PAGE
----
One of the questions that was left over from AMD’s Computex reveal of the new Ryzen 3000 family was why a 16-core version of the dual-chiplet Matisse design was not announced. Today, AMD is announcing its first 16 core CPU into the Ryzen 9 family. AMD stated that they’re not interested in the back and forth with its competition about slowly moving the leading edge in consumer computing – they want to launch the best they have to offer as soon as possible, and the 16-core is part of that strategy.

The new Ryzen 9 3950X will top the stack of new Zen 2 based AMD consumer processors, and is built for the AM4 socket along with the range of X570 motherboards. It will have 16 cores with simultaneous multi-threading, enabling 32 threads, with a base frequency of 3.5 GHz and a turbo frequency of 4.7 GHz. All of this will be provided in a 105W TDP.

AMD 'Matisse' Ryzen 3000 Series CPUs
AnandTech Cores
DDR4 TDP Price
Ryzen 9 3950X 16C 32T 3.5 4.7 8 MB 64 MB 16+4+4 ? 105W $749
Ryzen 9 3900X 12C 24T 3.8 4.6 6 MB 64 MB 16+4+4 ? 105W $499
Ryzen 7 3800X 8C 16T 3.9 4.5 4 MB 32 MB 16+4+4 ? 105W $399
Ryzen 7 3700X 8C 16T 3.6 4.4 4 MB 32 MB 16+4+4 ? 65W $329
Ryzen 5 3600X 6C 12T 3.8 4.4 3 MB 32 MB 16+4+4 ? 95W $249
Ryzen 5 3600 6C 12T 3.6 4.2 3 MB 32 MB 16+4+4 ? 65W $199

AMD has said that the processor will be coming in September 2019, about two months after the initial Ryzen 3rd Gen processors, due to extra validation requirements. The chip uses two of the Zen 2 eight-core chiplets, paired with an IO die that provides 24 total PCIe 4.0 lanes. By using the AM4 socket, AMD recommends pairing the Ryzen 9 3950X with one of the new X570 motherboards launched at Computex.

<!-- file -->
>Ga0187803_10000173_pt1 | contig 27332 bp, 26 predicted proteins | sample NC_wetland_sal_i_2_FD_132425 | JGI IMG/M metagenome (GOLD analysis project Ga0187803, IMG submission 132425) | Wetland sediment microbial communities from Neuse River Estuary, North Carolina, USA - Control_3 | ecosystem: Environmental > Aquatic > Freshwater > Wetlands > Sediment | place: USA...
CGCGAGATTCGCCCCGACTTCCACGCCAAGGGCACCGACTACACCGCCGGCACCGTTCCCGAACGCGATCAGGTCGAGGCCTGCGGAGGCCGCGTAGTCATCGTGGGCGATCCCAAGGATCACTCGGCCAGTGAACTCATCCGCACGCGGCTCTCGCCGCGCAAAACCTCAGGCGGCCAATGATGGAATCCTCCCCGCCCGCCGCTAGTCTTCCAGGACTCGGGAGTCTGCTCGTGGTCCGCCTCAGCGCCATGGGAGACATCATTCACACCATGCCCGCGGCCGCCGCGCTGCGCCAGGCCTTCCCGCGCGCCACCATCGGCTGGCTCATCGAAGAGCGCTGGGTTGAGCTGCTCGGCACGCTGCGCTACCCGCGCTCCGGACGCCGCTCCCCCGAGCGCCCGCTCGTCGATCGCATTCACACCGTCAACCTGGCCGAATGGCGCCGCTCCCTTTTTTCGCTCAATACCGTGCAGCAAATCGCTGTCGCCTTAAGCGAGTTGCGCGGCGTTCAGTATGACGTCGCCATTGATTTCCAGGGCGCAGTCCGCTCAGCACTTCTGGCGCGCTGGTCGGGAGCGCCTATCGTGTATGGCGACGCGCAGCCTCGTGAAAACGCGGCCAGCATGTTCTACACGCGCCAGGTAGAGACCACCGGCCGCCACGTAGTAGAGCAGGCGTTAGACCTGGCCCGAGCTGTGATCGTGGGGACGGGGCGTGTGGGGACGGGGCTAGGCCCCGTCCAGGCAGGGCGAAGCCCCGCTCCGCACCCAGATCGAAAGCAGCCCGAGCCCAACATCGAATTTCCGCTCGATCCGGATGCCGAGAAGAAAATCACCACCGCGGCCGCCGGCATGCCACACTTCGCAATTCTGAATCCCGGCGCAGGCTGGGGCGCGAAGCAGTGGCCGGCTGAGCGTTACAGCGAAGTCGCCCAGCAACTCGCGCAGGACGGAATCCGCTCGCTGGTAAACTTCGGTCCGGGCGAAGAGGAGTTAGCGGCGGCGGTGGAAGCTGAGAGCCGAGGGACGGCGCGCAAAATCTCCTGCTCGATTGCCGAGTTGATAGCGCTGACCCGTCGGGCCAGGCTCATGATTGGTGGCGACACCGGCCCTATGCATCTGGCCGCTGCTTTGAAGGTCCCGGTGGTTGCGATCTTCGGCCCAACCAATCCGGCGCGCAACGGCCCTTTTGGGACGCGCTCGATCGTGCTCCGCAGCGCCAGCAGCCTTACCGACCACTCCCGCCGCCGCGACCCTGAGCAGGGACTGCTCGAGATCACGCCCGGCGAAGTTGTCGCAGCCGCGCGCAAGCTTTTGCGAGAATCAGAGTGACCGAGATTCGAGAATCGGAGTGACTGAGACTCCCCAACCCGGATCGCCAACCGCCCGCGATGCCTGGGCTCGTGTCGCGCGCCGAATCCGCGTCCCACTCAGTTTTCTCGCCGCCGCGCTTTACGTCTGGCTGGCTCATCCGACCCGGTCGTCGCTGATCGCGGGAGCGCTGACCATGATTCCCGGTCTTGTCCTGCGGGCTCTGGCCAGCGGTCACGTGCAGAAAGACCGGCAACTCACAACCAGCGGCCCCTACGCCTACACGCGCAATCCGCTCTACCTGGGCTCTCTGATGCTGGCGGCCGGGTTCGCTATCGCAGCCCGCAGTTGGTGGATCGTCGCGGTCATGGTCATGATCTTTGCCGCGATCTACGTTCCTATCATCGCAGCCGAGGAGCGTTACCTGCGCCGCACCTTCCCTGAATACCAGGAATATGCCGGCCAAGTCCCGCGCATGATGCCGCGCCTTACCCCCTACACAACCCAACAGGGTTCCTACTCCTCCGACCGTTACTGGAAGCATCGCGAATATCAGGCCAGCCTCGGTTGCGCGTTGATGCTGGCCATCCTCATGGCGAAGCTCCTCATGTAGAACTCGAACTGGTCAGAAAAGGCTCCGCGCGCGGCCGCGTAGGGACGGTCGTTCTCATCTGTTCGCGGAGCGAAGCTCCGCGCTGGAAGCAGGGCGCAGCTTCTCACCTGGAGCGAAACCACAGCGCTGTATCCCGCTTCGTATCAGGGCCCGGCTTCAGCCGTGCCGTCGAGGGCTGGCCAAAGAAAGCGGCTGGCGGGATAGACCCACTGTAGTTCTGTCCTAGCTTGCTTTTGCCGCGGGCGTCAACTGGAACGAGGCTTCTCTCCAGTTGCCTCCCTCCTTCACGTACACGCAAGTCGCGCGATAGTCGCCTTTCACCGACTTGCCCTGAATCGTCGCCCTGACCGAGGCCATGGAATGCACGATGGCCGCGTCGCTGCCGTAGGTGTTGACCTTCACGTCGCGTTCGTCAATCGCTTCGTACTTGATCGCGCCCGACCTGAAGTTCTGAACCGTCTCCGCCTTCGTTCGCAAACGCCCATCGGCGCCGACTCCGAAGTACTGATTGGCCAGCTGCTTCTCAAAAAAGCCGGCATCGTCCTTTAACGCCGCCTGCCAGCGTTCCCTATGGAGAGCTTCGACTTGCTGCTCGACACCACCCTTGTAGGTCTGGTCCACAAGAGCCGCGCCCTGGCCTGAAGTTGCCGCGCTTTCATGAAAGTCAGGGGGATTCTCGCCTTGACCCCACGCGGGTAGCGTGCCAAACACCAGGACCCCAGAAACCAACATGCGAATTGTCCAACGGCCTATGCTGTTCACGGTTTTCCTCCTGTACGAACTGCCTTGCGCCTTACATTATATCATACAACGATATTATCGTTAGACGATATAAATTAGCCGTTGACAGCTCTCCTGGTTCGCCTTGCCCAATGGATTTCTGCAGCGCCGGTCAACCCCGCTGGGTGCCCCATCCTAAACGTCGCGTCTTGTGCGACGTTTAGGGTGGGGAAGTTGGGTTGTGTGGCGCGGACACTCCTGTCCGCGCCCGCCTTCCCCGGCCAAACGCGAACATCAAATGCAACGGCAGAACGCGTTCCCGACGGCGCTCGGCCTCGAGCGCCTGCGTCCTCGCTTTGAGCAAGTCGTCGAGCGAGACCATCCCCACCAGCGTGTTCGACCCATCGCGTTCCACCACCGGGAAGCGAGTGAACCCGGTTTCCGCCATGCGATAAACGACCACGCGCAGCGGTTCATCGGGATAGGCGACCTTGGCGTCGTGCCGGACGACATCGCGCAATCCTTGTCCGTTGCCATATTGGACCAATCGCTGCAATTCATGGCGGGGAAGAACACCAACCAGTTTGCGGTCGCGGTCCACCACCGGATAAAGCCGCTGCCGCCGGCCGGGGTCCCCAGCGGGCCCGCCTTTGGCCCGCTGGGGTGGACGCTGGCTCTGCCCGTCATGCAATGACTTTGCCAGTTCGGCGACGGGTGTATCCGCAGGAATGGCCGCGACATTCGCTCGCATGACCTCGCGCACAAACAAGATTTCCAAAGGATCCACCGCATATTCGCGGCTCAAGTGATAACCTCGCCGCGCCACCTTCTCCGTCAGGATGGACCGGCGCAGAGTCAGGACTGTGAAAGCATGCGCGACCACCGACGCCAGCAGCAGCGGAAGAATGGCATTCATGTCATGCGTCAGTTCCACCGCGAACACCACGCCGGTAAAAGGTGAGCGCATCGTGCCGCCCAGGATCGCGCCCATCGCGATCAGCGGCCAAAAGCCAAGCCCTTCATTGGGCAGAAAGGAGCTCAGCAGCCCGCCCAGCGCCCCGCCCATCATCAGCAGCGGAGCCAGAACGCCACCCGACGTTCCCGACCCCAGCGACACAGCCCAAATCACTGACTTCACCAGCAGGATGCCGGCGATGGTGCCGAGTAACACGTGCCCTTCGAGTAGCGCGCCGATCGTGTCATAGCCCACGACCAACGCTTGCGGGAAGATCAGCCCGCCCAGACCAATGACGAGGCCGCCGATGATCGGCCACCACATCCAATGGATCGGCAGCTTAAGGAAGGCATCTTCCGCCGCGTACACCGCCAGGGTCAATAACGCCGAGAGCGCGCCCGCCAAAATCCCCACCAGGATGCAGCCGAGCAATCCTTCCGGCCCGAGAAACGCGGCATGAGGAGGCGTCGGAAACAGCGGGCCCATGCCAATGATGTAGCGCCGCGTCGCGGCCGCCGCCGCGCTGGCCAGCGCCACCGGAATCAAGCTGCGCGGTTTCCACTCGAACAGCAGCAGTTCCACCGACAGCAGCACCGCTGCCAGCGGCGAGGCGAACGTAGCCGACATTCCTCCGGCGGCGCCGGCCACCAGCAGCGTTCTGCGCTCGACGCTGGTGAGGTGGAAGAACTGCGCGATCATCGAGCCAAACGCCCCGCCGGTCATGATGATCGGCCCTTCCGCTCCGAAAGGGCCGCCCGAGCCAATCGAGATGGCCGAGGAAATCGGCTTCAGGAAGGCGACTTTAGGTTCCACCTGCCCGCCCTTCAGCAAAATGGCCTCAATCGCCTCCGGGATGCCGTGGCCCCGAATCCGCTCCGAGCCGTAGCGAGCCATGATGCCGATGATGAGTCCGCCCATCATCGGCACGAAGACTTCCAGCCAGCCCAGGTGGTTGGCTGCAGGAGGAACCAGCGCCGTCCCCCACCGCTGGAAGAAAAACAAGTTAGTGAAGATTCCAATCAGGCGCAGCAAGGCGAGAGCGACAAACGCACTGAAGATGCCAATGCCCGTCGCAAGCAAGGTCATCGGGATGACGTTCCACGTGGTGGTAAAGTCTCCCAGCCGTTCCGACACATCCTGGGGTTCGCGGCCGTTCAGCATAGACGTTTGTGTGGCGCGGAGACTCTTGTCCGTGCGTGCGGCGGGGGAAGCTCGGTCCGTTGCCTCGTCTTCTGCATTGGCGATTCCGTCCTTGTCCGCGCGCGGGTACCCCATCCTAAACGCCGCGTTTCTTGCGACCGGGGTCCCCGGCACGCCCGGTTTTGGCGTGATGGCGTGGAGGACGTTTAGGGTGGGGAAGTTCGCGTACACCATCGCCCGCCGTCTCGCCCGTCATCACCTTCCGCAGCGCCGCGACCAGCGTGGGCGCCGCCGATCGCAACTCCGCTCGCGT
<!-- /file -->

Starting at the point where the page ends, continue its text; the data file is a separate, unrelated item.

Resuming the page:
With regards to performance, AMD is promoting it as a clear single-thread and multi-thread improvement over other 16-core products in the market, particularly those from Intel (namely the 7960X).

There are several questions surrounding this new product, such as reasons for the delay between the initial Ryzen 3000 launch to the 3950X launch, the power distribution of the chiplets based on the frequency and how the clocks will respond to the 105W TDP, how the core-to-core communications will work going across chiplets, and how gaming performance might be affected by the latency differences going to the IO die and then moving off to main memory. All these questions are expected to be answered in due course.

Pricing is set to be announced by AMD at its event at E3 today. We’ll be updating this news post when we know the intended pricing.

Update: $749

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  • GreenReaper - Tuesday, June 11, 2019 - link

    Well sure; instead of decreasing wattage; they're increasing base core clocks for sustained perf. Looks like there's a sweet spot somewhere around 3.5/3.6Ghz, which is why they put the 3700X and 3950X base there. 3600X, 3800X and 3900X have more headroom for a higher base clock. It won't use that all the time, but they only have three cooler models, so no sense in e.g. 80W TDP.

    Personally I think 3900X is the best value here. Twelve cores should be enough for a while, and you basically pay double to get two 3600Xs in one socket, with no compromise in base clock and +4.5% boost, perhaps thanks to the separation (though I want to see full clock/core progression). Having that extra cache will help keep up as newer software inevitably processes more data. 3950X is compromised by less L3 per core, and lower clocks, butting up against the 105W limit.

    Obviously the 3600 is a great value in cores per dollar, and the clock speed is only 200Mhz lower. All things being equal, you should be able to overclock it to at least 3700X levels as well. But they're not; better-quality chiplets are likely to go to the higher-level CPUs, at least at first. You'll probably have to toss the 65W cooler it comes with to get much more out of it, too.